As the Philadelphia rapper appeals his own case, he told CNN Tuesday night that he has pledged to lend his voice to those who are not as fortunate and hopes that his release does not stunt the momentum his story generated for criminal justice reform.
“I know the support has been tremendous, everybody coming out supporting, and hopefully we can keep that support, keep that energy at the same level it’s been to stand behind justice reform and help things get fixed … that’s all I really ask for,” he told CNN ahead of his speech at the Innocence Project gala in New York City.
The Innocence Project is an organization that works to exonerate those wrongly convicted through DNA testing and advocates for reforms in the system to prevent future injustices.
“I told myself, I told God the moment that I got out of my situation and got back, feet on the ground, I would participate in being a voice for the voiceless,” the rapper said in his speech.
Mill told CNN that his fans, who have been anxiously waiting for his release, have been asking him when he is going to put out new music.
“I didn’t make any music yet since I came home… today marks two weeks, I dedicated my two weeks to speaking out for people, for the voiceless.”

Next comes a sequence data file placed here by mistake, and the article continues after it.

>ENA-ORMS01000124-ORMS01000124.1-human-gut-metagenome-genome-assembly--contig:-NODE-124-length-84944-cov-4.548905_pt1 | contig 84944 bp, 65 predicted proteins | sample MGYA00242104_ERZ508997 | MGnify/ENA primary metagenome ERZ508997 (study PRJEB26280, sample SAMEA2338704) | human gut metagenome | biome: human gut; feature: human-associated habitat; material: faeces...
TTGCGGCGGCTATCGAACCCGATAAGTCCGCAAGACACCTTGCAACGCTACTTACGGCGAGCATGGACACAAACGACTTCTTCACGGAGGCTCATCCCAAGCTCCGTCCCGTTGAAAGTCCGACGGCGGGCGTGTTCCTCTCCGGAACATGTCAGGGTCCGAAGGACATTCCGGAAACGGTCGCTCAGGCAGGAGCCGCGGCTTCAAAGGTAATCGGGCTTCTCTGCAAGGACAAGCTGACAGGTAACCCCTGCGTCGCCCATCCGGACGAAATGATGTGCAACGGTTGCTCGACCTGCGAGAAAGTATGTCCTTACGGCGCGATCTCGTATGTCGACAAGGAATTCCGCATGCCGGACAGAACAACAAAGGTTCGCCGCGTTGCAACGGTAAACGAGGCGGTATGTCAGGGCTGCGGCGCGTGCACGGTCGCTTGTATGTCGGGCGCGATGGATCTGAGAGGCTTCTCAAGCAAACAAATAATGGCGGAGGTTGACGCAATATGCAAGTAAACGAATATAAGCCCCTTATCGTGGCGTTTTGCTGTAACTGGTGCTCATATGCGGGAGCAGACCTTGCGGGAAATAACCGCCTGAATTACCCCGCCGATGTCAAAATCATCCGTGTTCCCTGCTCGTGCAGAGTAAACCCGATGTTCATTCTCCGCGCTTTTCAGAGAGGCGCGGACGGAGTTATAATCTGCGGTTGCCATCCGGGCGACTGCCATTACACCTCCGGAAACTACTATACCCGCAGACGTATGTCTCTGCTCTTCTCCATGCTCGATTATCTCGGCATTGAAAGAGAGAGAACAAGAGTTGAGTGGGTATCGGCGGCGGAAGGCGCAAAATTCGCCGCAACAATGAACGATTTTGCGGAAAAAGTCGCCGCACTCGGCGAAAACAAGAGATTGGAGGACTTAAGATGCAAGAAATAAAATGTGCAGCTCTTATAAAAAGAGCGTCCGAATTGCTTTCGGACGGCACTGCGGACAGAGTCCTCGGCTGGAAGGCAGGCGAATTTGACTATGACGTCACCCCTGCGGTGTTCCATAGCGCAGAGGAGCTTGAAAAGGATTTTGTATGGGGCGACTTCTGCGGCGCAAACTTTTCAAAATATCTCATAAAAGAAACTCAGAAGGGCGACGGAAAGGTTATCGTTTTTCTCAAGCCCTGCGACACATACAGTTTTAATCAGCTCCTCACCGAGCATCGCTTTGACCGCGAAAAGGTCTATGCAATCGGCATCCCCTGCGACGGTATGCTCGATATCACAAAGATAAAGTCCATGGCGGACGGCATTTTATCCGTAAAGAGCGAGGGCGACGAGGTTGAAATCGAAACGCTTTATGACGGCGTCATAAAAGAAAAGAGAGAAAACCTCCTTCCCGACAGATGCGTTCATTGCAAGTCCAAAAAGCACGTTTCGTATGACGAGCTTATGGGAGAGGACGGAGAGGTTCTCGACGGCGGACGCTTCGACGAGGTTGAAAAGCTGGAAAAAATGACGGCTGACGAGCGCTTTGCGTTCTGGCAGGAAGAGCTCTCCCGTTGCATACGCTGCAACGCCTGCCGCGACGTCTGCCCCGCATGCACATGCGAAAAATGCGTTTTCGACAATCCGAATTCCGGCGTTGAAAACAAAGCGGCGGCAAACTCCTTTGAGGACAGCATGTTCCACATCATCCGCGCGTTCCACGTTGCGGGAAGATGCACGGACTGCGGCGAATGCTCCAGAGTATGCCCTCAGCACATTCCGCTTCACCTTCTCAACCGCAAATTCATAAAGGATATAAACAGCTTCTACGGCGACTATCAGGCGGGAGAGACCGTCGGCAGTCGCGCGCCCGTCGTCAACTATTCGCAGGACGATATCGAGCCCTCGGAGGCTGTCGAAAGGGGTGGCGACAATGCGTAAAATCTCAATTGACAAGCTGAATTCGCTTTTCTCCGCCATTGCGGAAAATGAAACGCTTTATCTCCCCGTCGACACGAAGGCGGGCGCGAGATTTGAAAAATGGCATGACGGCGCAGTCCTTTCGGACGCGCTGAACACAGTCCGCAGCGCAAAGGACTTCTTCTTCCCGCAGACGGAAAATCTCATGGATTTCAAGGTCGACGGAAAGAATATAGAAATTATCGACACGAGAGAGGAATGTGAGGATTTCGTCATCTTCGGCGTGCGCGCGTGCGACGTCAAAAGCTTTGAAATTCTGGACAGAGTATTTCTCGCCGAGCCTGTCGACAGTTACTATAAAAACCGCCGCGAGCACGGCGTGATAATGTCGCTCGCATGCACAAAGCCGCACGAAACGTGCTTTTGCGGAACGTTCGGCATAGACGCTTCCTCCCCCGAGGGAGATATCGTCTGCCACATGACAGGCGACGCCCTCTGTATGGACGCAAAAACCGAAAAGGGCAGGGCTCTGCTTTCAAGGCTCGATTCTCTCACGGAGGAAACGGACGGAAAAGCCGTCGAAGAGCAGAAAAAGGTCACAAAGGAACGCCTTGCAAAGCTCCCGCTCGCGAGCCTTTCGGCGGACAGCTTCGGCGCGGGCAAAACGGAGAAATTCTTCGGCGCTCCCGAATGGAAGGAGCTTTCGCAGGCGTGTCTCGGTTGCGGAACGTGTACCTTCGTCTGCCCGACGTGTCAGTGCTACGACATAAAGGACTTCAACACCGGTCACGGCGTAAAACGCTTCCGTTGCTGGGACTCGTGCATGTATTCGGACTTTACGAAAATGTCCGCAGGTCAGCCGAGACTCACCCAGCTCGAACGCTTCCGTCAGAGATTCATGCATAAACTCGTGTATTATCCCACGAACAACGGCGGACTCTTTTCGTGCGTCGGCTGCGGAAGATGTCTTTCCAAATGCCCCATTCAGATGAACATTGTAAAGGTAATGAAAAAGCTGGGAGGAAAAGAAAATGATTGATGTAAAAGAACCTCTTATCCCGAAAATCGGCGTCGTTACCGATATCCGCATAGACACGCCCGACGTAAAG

After spending nearly five months incarcerated after a controversial sentence for violating probation, the Pennsylvania Supreme Court ordered an immediate release for Mill on April 24.
You can learn more about the case HERE.
Mill, whose full name is Robert Rihmeek Williams, received a two-to-four year prison sentence in November for violating probation on a 2008 gun and drug case. Judge Genece Brinkley cited a failed drug test and the rapper’s noncompliance with a court order restricting his travel in her sentencing order.
He was arrested in 2017 after being involved in a fight and arrested again later for popping wheelies on a dirt bike. Had his probation been over, these infractions would not have been tied to the 2008 case.
The rapper’s case sparked outrage from criminal justice reform activists and received widespread support from notable artists and athletes, including Colin Kaepernick, rappers Jay-Z, T.I. and Rick Ross, New England Patriots owner Robert Kraft, comedian Kevin Hart and the Philadelphia 76ers’ co-owner Michael Rubin.
In response to some arguments that a famous rapper who has money and access to the media should not be the poster child for criminal justice reform, Mill said in his speech that he doesn’t believe he is “the face for anything,” but believes that his “situation as a public figure can shed more light to situations that never had light shed on them.”
And his advice for those who are still behind bars?
“Stay strong, it’s a world of people out here fighting for the voiceless.”